Why has the Syrian civil war lasted so long?

The Syrian national flag flies amid war damage in the city of Daraa’s al-Balad district on July 12, 2018. (Mohamad Abazeed/AFP/Getty Images)
The Syrian national flag flies amid war damage in the city of Daraa’s al-Balad district on July 12, 2018. (Mohamad Abazeed/AFP/Getty Images)

The war in Syria may be drawing nearer to a close. Syrian regime forces have advanced through rebel territory, most recently taking Quneitra province in the southwest. President Bashar al-Assad’s regime appears, according to much commentary, to be heading toward victory. The war is seven years old. Hundreds of thousands are dead, millions displaced. How has this bloody war lasted so long? How has Assad survived several moments, especially early on, in which his rule appeared doomed? And what does this mean for other civil conflicts?

My research, in a recent paper, suggests a grim answer. One key to the war’s length and Assad’s survival is that the regime has long pursued a sectarian strategy, putting key posts in the hands of certain members of a small religious minority. This strategy has worked. It has helped the regime maintain a loyal core that has kept it in power at critical moments and lengthened the war. It has trumped efforts by nonsectarian opposition groups to transcend Syria’s identity divisions. And the Syrian war reflects a broader, global pattern.

To be sure, there are several reasons for the war’s duration. Probably the most important is international involvement. Outside players like Russia, Iran, Turkey, Qatar, Saudi Arabia and the Western coalition have provided cash and fighters to keep failing forces (notably the regime) afloat and worsened already fiendishly difficult negotiations among the dizzying array of armed groups.

However, the regime has also benefited from a hard core of loyalist troops. Military loyalty is critical to survival because rebels are usually at a significant disadvantage in raw military power; the way they win is by getting government soldiers to abandon the fight. But though the civilian opposition and the armed units of the Free Syrian Army were able to provoke massive defections in the first two years, the regime was always able to count on die-hard support in some elite military units and militias.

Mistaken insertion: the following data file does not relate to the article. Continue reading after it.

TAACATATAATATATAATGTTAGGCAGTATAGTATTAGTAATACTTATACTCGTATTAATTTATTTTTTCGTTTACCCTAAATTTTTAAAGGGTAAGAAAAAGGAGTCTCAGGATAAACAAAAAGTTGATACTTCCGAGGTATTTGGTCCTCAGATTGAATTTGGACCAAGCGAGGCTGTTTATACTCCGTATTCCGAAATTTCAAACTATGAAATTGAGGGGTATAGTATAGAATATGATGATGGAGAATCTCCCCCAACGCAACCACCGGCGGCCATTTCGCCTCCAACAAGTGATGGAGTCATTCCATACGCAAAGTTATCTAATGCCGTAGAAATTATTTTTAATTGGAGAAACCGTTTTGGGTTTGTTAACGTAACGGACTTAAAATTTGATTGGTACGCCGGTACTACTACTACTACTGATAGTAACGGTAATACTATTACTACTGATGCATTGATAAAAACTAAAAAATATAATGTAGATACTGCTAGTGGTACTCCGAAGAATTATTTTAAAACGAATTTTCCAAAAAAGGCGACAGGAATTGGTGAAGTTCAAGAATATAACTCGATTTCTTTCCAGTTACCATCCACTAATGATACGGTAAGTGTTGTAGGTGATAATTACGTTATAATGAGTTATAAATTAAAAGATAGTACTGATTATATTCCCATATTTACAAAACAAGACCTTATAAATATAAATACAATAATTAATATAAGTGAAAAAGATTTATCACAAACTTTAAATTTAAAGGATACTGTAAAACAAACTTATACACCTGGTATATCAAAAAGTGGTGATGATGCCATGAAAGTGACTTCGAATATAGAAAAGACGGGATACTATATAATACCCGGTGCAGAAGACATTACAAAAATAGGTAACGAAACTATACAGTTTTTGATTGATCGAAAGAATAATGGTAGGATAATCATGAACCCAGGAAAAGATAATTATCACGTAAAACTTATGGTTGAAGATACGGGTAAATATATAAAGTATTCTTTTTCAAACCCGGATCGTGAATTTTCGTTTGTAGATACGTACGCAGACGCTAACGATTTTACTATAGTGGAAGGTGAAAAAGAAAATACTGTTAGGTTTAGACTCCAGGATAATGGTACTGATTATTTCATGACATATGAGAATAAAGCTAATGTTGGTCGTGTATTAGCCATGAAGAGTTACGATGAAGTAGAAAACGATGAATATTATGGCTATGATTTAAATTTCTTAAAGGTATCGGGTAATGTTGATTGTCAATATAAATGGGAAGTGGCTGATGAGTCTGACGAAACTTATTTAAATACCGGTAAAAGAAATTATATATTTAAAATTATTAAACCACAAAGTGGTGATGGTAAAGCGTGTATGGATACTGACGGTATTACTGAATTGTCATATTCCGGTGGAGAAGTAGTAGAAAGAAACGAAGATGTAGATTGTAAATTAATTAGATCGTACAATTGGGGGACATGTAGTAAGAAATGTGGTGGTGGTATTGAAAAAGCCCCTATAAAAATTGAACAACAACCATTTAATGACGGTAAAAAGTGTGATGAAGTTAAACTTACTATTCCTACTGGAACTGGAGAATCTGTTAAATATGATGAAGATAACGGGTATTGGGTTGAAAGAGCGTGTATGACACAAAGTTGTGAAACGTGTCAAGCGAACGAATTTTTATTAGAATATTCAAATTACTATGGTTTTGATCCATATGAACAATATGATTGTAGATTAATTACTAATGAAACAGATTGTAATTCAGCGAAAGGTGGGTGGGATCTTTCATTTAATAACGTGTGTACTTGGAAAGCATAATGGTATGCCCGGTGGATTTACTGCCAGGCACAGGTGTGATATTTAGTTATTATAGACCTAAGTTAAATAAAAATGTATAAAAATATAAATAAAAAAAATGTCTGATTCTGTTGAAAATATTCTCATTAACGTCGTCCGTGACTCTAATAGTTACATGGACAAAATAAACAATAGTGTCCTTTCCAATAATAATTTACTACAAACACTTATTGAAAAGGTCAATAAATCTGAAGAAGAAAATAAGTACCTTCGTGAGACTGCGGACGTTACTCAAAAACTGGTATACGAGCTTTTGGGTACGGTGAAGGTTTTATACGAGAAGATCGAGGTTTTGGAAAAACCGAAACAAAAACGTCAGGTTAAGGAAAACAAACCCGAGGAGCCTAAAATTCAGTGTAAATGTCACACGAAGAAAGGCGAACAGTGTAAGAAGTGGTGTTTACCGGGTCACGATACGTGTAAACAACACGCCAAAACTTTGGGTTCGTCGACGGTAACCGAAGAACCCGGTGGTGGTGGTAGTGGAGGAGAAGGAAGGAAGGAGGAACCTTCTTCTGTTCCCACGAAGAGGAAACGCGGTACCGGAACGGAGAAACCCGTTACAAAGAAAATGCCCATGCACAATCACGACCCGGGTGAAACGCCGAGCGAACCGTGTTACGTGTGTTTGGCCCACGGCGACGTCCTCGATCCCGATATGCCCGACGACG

This loyalty rests, to an important degree, on the regime’s sectarian strategy. The Assad family, in power since 1970, has long promoted certain well-connected members of the Alawite minority — about 12 percent of the population — to key posts in the regime, has favored some Alawites with its social policies, and has set up Alawite-dominated elite military units. In consequence, even though there were and are profound inequalities among Alawites, it has been common to treat the regime as Alawite.

This idea of an “Alawite regime” and the fact that previous opposition movements mobilized along sectarian lines have made it easy for Alawites to fear that rebels would target them as a group, regardless of whether they stood by the regime. Even Alawites who are shut out of the regime’s largesse and who resent Assad for dragging them into a war of immense suffering may carry on fighting if they fear rebel groups more. They are in what I call a loyalty trap.

What is especially striking is that this strategy worked even though the most important segments of the rebellion in 2011 and 2012 took a nonsectarian line, focusing on democracy and inclusiveness. There were Alawite protest leaders, and the opposition attempted to reach out to Alawite communities to assuage their fears. But the regime’s strategy of exclusion may have made it easy to believe that Alawites would eventually become targets, whatever the rebel leadership said.